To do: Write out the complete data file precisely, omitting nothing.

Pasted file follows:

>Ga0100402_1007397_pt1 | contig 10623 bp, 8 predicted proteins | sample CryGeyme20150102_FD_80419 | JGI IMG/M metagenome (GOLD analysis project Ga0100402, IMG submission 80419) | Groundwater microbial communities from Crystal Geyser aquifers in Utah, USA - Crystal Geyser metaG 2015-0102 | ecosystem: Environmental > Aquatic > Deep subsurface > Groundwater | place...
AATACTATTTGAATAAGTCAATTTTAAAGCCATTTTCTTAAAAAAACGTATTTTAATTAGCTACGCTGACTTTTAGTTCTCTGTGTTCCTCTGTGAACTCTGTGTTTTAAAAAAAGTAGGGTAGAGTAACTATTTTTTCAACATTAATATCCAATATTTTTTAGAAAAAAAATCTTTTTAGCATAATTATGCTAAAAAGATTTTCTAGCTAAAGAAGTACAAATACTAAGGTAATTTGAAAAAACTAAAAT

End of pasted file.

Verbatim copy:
>Ga0100402_1007397_pt1 | contig 10623 bp, 8 predicted proteins | sample CryGeyme20150102_FD_80419 | JGI IMG/M metagenome (GOLD analysis project Ga0100402, IMG submission 80419) | Groundwater microbial communities from Crystal Geyser aquifers in Utah, USA - Crystal Geyser metaG 2015-0102 | ecosystem: Environmental > Aquatic > Deep subsurface > Groundwater | place...
AATACTATTTGAATAAGTCAATTTTAAAGCCATTTTCTTAAAAAAACGTATTTTAATTAGCTACGCTGACTTTTAGTTCTCTGTGTTCCTCTGTGAACTCTGTGTTTTAAAAAAAGTAGGGTAGAGTAACTATTTTTTCAACATTAATATCCAATATTTTTTAGAAAAAAAATCTTTTTAGCATAATTATGCTAAAAAGATTTTCTAGCTAAAGAAGTACAAATACTAAGGTAATTTGAAAAAACTAAAAT